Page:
Substance Use Disorder
CMHCM provides a comprehensive array of services for people with a co-occurring disorder. Eligibility for services requires that an individual has both a serious mental illness as well as a substance use disorder. The best practice model for treatment of both disorders is a comprehensive, continuous, integrated system of care. Staff providing services have expertise and competencies in both disorders and are able to treat the whole person, over time, regardless of their treatment adherence or level of substance use.
The most intensive interventions are delivered by a team. The Integrated Dually Diagnosed Treatment teams (IDDT) exist in all counties and may be connected to Assertive Community Treatment (ACT) team. Services offered by the IDDT teams include stage matched interventions designed to meet the recipient where they are in their recovery from their mental illness and their substance use.
For individuals that do not have a co-occurring disorder or where an individual’s substance use is primary, you have several options for your treatment needs including searching through substance use disorder (SUD) providers within MidState Health Network by clicking here and calling the substance abuse detox and residential centers directly. If you need any additional assistance with linking with a provider, please call 989-772-5938 and speak with the CMIT team.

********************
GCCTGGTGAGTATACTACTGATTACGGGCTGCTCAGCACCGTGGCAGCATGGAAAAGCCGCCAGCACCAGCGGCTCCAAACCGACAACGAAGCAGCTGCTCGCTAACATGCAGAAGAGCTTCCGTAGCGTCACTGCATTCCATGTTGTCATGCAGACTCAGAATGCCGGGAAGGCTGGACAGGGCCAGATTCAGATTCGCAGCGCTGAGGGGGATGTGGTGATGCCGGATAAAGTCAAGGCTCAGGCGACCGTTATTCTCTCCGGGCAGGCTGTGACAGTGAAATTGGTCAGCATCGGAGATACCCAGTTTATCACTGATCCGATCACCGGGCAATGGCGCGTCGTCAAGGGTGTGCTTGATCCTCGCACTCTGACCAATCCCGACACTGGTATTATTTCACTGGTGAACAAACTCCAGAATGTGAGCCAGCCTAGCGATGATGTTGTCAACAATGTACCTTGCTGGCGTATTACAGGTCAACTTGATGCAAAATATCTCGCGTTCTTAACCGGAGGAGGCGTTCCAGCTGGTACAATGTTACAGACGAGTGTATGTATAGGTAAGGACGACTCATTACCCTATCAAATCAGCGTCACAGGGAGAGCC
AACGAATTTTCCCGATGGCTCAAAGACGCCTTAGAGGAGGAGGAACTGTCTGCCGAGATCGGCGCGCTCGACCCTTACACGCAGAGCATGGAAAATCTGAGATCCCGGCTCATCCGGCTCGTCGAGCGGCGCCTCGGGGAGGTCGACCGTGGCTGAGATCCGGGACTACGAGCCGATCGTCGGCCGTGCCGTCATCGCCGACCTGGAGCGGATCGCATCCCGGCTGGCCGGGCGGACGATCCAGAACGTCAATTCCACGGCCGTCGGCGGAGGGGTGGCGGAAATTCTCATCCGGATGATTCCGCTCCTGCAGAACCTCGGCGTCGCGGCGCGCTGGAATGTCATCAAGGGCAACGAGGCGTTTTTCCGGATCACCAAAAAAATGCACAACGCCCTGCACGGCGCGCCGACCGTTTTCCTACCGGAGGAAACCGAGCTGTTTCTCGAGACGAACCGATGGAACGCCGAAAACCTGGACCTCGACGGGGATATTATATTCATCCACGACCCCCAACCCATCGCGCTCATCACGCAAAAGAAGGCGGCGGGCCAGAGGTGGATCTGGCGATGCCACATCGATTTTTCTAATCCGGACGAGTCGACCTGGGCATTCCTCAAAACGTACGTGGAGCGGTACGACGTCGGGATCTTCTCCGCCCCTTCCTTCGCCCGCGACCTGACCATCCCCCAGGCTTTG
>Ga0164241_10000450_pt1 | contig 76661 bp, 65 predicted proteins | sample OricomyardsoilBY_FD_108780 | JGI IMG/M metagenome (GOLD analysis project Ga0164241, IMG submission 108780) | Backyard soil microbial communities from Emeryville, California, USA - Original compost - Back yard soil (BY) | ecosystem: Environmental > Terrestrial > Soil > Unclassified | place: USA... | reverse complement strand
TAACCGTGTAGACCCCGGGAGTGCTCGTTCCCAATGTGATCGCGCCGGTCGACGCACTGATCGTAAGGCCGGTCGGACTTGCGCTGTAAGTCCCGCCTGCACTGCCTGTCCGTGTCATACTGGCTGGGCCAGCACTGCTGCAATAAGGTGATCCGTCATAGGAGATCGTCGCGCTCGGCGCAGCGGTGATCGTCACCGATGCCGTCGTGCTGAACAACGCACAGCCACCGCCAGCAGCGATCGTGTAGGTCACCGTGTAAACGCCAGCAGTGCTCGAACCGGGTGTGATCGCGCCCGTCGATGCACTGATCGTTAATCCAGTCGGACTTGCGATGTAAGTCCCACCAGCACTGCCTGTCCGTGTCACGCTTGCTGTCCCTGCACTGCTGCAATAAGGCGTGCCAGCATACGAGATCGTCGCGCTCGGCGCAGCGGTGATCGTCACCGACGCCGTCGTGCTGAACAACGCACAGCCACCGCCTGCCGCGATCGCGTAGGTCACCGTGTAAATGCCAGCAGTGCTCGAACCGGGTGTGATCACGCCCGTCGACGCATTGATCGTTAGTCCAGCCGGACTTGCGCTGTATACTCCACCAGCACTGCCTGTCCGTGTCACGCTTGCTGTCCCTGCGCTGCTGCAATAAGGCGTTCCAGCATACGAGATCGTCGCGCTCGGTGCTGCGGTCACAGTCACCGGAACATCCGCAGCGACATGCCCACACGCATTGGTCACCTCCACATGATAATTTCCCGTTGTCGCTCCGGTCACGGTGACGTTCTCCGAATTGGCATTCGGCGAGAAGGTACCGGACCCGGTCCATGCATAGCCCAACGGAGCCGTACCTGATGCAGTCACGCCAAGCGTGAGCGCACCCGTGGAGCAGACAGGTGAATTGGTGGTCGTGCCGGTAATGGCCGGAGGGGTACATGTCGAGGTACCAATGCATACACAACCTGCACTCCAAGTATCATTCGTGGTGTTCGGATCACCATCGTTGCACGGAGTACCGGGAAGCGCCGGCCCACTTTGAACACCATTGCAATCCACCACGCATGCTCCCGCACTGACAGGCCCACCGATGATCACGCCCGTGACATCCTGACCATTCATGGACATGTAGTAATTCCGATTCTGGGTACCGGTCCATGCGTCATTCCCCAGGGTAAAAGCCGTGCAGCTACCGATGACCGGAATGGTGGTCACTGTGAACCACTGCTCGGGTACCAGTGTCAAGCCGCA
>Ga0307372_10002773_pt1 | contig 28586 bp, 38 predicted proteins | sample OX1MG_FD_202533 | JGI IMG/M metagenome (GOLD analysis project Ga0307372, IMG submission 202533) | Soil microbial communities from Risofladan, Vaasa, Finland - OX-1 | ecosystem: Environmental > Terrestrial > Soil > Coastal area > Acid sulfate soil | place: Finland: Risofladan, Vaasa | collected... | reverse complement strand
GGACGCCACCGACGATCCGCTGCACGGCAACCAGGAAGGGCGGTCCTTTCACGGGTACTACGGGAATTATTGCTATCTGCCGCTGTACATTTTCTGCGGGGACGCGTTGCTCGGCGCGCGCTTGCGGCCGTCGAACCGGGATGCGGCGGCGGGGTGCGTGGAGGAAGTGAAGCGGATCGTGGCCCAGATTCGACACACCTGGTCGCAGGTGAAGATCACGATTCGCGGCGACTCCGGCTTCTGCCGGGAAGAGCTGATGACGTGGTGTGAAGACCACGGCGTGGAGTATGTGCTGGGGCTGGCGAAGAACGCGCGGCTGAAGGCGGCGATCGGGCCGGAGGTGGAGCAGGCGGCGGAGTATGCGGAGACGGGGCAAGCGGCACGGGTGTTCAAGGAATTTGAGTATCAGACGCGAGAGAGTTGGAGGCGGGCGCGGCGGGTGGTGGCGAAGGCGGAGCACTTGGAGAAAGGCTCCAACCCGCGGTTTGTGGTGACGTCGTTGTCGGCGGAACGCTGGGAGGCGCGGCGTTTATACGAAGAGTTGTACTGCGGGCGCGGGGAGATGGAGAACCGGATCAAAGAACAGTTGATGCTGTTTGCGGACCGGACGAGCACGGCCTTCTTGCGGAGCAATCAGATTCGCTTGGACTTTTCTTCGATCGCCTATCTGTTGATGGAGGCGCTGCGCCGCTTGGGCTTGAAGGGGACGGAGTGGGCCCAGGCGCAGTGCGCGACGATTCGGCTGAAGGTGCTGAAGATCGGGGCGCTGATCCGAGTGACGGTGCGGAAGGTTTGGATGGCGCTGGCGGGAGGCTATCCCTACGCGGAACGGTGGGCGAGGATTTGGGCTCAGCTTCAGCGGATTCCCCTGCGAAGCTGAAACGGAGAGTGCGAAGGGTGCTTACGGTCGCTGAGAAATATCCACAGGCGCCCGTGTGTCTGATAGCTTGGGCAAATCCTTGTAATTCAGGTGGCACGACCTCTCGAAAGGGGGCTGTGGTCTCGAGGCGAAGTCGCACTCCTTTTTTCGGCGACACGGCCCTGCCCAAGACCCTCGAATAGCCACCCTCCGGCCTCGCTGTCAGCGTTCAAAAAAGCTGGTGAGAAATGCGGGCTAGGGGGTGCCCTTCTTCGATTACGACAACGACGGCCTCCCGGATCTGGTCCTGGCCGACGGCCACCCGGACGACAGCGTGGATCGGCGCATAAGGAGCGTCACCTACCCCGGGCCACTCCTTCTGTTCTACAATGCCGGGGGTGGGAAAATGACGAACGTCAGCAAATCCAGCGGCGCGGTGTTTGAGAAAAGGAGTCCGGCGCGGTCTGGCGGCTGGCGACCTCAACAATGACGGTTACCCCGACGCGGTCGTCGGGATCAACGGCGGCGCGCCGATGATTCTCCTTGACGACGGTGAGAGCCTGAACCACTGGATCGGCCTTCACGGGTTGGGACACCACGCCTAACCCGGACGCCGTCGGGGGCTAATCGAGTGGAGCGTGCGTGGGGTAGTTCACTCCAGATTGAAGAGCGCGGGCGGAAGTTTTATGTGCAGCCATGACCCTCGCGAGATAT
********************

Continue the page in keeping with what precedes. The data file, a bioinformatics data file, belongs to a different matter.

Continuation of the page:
Access, Assessment and Referral (AAR) determines the need for substance use disorder services and will assist you in getting to the right services and providers.
Intensive Outpatient (IOP) is a service that provides more frequent and longer counseling sessions each week and may include day or evening programs.
Methadone and LAAM Treatment is provided to people who have heroin or other opiate dependence. The treatment consists of opiate substitution monitored by a doctor as well as nursing services and lab tests. This treatment is usually provided along with other substance abuse outpatient treatment.
Sub-Acute Detoxification is medical care in a residential setting for people who are withdrawing from alcohol or other drugs.
If you receive Medicaid, you may be entitled to other medical services not listed above. Services necessary to maintain your physical health are provided or ordered by your primary care physician. If you receive Community Mental Health services, your local Community Mental Health services program will work with your primary care physician to coordinate your physical and mental health services. If you do not have a primary care doctor, your local Community Mental Health services program will help you find one.